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Annominatio, and adds, “ that the two We might quote also Alliterations from “ nations were so attached to this verbal prose writers, but those we have alleged “ ornament in every high-finished com- we think sufficient.

Harris. “ position, that nothing was by them “ esteemed elegantly delivered, no diction $ 183. On the Period. “ considered but as rude and rustic, if it Nor is elegance only to be found in “ were not first amply refined with the single words, or in single feet; it may be polishing art of this figure.”

found when we put them together, in our "Tis perhaps from this national taste of peculiar mode of putting them. 'Tis out ours, that we derive many proverbial si- of words and feet, thus compounded, that miles, which, if we except the sound, seem we form sentences, and among sentences to have no other merit-Fine as five-pence none so striking, none so pleasing, as the - Round as a Robin, &c.

Period. The reason is, that, while other Even Spenser and Shakspeare adopted sentences are indefinite, and (like a geomethe practice, but then it was in a manner trical right line) may be produced indefisuitable to such geniuses.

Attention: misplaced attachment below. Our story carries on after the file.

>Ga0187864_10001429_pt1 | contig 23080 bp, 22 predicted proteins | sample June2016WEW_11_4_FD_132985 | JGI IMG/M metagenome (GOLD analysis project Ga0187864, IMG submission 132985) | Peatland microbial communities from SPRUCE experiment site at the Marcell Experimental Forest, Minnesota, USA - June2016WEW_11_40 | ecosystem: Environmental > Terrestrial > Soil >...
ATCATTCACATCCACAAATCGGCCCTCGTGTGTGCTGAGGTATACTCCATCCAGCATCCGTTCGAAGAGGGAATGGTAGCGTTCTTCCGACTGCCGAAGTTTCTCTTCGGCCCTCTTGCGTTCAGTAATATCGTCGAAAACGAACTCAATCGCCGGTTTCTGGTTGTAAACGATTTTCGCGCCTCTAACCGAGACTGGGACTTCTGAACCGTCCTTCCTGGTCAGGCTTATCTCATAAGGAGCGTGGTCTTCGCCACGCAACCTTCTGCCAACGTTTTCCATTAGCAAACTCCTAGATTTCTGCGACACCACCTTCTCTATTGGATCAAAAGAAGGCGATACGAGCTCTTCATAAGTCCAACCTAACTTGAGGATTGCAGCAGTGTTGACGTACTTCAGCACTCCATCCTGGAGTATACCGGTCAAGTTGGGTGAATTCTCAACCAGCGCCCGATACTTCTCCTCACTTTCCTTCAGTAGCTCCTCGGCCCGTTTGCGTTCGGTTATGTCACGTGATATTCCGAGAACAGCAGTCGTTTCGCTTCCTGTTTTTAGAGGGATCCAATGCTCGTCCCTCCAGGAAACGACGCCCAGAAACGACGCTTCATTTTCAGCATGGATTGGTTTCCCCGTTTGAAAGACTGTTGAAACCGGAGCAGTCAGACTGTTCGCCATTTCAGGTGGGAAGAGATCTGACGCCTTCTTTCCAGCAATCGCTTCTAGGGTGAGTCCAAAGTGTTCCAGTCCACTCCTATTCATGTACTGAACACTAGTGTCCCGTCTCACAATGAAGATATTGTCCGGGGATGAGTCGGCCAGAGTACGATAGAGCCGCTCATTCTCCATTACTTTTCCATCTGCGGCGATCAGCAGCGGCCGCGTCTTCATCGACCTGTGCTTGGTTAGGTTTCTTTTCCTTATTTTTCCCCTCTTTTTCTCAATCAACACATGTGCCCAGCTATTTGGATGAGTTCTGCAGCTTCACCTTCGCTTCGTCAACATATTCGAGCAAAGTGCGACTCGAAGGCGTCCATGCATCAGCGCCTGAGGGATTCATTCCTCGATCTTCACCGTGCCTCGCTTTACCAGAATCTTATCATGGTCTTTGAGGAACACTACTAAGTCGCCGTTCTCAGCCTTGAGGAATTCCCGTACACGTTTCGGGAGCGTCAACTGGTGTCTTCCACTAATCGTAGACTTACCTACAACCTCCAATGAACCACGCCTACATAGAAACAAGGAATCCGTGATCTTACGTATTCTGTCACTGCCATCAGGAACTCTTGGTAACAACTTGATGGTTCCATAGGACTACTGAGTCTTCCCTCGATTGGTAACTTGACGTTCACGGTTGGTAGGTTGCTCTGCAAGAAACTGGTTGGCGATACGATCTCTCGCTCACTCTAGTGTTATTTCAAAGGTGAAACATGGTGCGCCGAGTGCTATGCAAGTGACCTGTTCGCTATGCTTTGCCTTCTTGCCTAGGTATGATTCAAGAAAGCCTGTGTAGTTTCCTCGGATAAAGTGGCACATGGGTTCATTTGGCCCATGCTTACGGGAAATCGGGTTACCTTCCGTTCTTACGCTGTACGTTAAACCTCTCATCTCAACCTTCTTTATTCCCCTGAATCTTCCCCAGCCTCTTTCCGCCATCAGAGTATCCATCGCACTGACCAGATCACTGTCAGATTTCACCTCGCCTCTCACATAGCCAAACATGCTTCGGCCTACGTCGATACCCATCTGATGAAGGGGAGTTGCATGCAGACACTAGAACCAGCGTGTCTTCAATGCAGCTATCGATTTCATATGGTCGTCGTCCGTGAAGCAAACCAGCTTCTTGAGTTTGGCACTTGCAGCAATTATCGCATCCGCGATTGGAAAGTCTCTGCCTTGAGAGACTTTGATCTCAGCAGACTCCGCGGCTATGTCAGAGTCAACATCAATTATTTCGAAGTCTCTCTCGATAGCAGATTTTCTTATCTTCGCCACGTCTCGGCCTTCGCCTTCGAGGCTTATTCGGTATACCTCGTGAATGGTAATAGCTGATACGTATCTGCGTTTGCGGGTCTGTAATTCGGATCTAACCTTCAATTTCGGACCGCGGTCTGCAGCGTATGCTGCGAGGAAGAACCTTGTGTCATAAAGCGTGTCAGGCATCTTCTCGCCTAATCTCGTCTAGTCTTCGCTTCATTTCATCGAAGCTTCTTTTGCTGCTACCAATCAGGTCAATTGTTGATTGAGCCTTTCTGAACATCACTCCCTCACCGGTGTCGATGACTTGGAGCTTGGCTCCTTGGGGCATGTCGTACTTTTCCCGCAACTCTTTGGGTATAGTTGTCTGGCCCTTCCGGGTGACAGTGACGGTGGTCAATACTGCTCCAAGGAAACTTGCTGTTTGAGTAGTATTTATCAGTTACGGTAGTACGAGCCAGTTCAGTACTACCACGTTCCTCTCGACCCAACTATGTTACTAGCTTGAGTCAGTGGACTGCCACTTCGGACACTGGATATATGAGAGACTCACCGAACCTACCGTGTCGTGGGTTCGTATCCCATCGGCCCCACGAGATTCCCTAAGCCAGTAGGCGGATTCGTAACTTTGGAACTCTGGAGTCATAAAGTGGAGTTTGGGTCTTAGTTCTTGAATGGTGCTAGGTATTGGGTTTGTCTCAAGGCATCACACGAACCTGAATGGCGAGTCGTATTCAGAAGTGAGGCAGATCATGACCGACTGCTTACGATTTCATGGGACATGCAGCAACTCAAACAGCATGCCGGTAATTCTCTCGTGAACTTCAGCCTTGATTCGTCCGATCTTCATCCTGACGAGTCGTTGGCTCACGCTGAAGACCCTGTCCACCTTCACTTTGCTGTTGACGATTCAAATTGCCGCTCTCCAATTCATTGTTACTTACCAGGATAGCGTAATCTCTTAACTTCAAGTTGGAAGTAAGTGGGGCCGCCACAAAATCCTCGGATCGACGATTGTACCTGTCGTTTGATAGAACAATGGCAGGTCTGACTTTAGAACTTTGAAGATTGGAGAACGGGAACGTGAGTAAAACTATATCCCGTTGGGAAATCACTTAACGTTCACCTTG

nitely, the Period (like a circular line) is Spenser says

always circumscribed, returns, and termi

nates at a given point. In other words, For not to have been dipt in Lethe lake while other sentences, by the help of comCould save the son of Thetis from to die;

mon copulatives, have a sprt of boundless But tbat blind bard did him iminortal make With verses dipt in dew of Castilie.

effusion; the constituent parts of a Period

have a sort of reflex union, in which union Shakspeare says

the sentence is so far complete, as neither Had my sweet Harry had but half their numbers, to require, nor even to admit, a farther exThis day might I, hanging on Hotspur's neck,

tension. Readers find a pleasure in this Have talked, &c.—Heo. I Vib, Part 2d, Act 2d. grateful circuit, which leads them so agreeMilton followed them.

ably to an acquisition of knowledge.

The author, if he may be permitted, For eloquence, the soul; song charms the sense, would refer, by way of illustration, to the

P. L. II. 556. beginnings of his Hermes, and his philo

. And again,

sophical arrangements, where some at

tempts have been made in this periodical Behemoth, biggest born of earth, upheav'd

style. He would refer also, for much more His vastness